As fans of simplifying the complicated, we’ve distilled 2022 into three areas of focus for clients and their design needs. Which will you add to your to-do list?
1. Focus on effectiveness
“While there is plenty of evidence to show that creative thinking and design are essential to long-term business success, we still find that creativity is viewed as something of a luxury or non-essential by some clients,” says Eliza Williams, editor of Creative Review. “So we wanted to find case studies that showed [design’s] core value.”
Eliza set out to launch a new category, called Creative Effectiveness, for Creative Review’s annual industry awards last year. “One of the accusations often levied at award schemes is that they tend to champion work that is trendy over that which makes a core difference to clients’ commercial success,” Eliza told us. “We wanted to ensure we included work that reflected effectiveness as well as creative brilliance.”
At Without, we’ve always believed in benchmarking and delivering effectiveness in design (we’ve won three DBA Design Effectiveness awards over the last few years for our work with Third Space and Modern Recipe). So when the industry’s leading creative title launches a dedicated award category to commend commerciality, it’s a clear reflection of the times: clients are demanding tangible, commercial success from their design budgets.
And the best design studios welcome that; they want clear targets in order to create work that works.
To do: share and discuss your effectiveness targets with your agency.
2. Branding for teams, not just customers
Recruitment and retention challenges in the hospitality sector have been around long before Covid 19, but the pandemic has exacerbated the problem, revealing cracks in what can be a rewarding industry to work in.
Ravneet Gill, chef and founder of Countertalk, which promotes positive changes in hospitality workplaces, says that, after time away from the sector due to furlough or redundancy, many employees were “put off” returning to long hours and unsociable shift patterns.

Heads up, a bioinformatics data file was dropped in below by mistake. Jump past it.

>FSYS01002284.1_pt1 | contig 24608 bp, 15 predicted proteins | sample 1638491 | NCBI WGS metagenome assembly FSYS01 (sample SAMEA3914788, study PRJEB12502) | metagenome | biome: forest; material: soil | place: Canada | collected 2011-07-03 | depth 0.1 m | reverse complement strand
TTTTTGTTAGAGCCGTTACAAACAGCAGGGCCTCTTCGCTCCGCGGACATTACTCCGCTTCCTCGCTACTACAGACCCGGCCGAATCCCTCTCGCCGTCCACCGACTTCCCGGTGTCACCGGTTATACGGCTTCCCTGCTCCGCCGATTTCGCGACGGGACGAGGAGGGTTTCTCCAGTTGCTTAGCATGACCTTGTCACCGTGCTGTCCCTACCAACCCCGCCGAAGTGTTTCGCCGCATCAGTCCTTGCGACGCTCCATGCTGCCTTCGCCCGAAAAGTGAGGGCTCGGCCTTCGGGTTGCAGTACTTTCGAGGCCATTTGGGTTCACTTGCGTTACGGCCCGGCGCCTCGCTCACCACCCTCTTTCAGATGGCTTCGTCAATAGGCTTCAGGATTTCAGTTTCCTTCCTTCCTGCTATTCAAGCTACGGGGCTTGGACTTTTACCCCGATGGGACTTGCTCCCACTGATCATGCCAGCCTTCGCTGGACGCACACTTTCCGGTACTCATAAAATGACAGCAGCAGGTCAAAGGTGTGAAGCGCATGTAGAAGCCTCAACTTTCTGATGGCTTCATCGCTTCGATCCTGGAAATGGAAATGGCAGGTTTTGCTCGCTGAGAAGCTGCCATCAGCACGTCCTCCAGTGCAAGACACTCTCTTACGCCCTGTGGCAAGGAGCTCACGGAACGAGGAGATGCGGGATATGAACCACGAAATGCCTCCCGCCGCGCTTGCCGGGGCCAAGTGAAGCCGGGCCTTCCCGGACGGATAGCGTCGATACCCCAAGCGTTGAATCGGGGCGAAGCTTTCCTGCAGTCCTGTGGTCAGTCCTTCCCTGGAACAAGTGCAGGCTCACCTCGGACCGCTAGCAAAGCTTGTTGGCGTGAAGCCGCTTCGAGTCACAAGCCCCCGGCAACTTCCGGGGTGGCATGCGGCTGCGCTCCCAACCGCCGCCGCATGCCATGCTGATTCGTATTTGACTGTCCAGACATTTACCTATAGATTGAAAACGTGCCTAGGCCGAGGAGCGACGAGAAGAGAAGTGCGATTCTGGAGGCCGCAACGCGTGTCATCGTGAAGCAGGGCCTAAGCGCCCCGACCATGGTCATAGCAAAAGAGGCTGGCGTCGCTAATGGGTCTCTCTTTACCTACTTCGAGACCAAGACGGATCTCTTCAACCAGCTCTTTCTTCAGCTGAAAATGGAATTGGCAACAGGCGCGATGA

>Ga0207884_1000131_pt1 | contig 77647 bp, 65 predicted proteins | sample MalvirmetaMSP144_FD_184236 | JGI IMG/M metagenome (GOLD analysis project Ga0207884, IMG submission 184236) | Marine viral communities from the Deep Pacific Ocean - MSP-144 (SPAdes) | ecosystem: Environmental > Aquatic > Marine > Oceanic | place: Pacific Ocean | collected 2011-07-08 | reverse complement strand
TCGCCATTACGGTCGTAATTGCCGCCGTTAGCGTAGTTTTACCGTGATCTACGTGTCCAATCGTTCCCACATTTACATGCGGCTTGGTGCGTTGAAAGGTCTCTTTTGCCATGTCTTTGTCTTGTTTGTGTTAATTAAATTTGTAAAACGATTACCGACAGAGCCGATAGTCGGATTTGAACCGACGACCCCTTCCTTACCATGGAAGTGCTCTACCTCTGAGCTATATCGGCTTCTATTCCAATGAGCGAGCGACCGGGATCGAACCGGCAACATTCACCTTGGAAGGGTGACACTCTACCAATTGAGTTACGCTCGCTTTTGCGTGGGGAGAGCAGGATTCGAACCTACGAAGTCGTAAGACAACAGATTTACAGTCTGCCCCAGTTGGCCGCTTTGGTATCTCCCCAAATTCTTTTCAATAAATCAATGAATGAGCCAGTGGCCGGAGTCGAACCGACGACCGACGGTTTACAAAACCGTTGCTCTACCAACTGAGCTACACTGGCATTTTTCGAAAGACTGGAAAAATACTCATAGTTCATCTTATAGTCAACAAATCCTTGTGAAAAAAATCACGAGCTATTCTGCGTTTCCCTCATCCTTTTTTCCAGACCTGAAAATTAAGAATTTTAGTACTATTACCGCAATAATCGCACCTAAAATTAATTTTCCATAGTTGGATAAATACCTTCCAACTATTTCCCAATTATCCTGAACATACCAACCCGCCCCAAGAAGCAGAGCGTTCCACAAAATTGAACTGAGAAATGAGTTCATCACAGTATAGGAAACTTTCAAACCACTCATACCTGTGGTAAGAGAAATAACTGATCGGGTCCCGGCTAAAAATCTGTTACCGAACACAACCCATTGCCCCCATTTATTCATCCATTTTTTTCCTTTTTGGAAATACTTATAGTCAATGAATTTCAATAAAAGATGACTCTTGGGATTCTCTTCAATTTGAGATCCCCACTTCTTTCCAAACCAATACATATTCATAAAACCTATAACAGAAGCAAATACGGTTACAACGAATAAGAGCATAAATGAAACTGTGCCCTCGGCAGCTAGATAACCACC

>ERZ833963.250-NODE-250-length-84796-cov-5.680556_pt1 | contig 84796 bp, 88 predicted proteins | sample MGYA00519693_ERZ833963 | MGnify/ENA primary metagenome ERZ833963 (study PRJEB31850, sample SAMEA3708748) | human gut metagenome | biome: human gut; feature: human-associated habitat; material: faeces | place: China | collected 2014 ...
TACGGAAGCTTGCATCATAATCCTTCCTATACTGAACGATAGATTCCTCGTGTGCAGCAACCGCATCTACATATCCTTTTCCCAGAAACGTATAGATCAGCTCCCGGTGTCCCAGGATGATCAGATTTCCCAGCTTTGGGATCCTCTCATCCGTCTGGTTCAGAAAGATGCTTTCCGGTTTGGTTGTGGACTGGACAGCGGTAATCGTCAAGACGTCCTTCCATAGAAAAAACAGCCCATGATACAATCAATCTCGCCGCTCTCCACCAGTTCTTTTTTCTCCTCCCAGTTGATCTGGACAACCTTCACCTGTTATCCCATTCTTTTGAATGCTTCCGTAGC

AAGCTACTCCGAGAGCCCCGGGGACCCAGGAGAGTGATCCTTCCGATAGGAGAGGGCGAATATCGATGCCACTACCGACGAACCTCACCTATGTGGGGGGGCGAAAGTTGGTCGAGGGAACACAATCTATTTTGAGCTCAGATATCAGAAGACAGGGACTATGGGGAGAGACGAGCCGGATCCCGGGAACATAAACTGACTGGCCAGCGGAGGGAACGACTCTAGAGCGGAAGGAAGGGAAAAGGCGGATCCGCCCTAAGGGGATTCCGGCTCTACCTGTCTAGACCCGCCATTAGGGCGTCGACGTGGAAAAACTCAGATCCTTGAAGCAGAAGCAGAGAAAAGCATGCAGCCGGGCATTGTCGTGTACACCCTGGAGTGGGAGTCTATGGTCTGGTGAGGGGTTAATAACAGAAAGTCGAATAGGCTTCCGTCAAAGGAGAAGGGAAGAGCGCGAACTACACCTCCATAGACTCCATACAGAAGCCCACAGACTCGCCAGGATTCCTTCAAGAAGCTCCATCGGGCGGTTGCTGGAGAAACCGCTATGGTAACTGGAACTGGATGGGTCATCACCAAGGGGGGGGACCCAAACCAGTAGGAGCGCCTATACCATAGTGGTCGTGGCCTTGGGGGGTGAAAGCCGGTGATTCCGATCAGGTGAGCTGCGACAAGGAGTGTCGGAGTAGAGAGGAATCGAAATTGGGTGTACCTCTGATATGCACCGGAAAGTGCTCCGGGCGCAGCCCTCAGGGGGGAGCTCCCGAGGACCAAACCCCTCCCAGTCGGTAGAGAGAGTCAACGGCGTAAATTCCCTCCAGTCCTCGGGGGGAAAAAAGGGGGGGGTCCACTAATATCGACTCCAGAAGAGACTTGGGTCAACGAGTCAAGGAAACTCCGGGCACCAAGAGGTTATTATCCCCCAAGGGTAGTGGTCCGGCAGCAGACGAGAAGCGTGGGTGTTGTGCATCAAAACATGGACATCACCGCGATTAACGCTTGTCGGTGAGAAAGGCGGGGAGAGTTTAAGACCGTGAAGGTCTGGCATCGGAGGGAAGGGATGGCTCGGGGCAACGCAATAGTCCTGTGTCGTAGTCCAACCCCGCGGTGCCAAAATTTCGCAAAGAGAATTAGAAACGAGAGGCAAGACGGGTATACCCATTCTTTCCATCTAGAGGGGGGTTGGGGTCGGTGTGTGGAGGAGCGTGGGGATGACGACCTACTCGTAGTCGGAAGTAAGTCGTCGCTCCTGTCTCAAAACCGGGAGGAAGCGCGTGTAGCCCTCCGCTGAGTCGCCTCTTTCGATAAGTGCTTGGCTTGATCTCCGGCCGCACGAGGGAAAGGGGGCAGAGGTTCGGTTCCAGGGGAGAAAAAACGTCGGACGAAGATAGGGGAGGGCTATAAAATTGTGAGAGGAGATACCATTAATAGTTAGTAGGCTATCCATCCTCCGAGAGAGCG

“Employers need to rebuild trust in their teams to ensure staff that stayed with them are appreciated – this can be done through open communication, being honest about the business and sometimes admitting that you’re not sure what the market holds but you’ll be there to support them,” Ravneet explains. “The hospitality industry can be a wonderful place to work – I’ve had so many positive experiences that have contributed to my career. However, a negative experience is enough to put you off for good, so a culture shift is needed to maintain staff who continue to generate the industry.”
Ravneet points to the over 40s and mothers as “interesting markets” for employers in hospitality to support. “This community constantly reaches out to us at Countertalk to ask about family-friendly shift patterns and how they can get back into the restaurant world,” she says. “Hospitality jobs are diverse, they extend beyond just working in a kitchen or in the front of house – there’s room to grow into management, marketing, food development and more. These career opportunities need to be highlighted more as an offer for people to grow within a company.”
Attracting and supporting great people is a priority for Third Space, so we built this philosophy into the branding. “Recruitment has seen a very positive impact,” Colin Wagget, Third Space’s CEO said, as a result. “The industry benchmark is 20 applications for each instructor vacancy. We now receive over 100.”
With people on the move, branding will be used as much for attracting and retaining employees as it will be for customers.
To do: Make sure your teams are vivid stakeholders in the design brief.
3. Experience is everything
On a recent call with Yasha Estraikh, associate partner at brand investor Piper, he told us that the team has renamed the hospitality sector. “Internally, we don’t call it hospitality anymore; we’ve renamed it ‘socialising’,” he said. The change is testament to what it takes for a food and drinks brand to be successful in 2022: a unique experience.
Throughout the pandemic, Piper never lost faith in bars and restaurants. But it did champion brands that “tapped into fun and escapism,” Yasha continued. “Pubs, for example, are still going to be really relevant in the UK. Going to a pub is part of our national culture.”
He’s also a fan of Hickory’s Smokehouse in the north-west for its big family-friendly spaces, strong sense of community and comfort food. “Each location is still branded the same, but the emphasis is on offering a different experience, local to that site,” he says.
We believe that growth will come from local and hybrid spaces that reflect modern lifestyles. This, coupled with a distrust of corporate messaging, means that positioning, storytelling and experience will become far more valuable than a logo.
To do: List every situation where a customer comes into contact with your brand. How will your customer recognize your brand if they can’t see your logo? This action point is taken from the final chapter of Defining Your Difference, the pocket guide we created in 2021 to help brands unlock their stories. If you haven’t given it a go yet, it’s free to receive here.
Without create brands that make a difference. Receive our Defining Your Difference pocket guide to your inbox or if you’d like to discuss how your brand can connect with today’s consumers, get in touch on 02070999080 or [email protected]
This article first appeared in The Brief, a monthly email with conversations and provocation for leaders and founders of brands . Just sign up here to receive it directly to your inbox – and join the debate.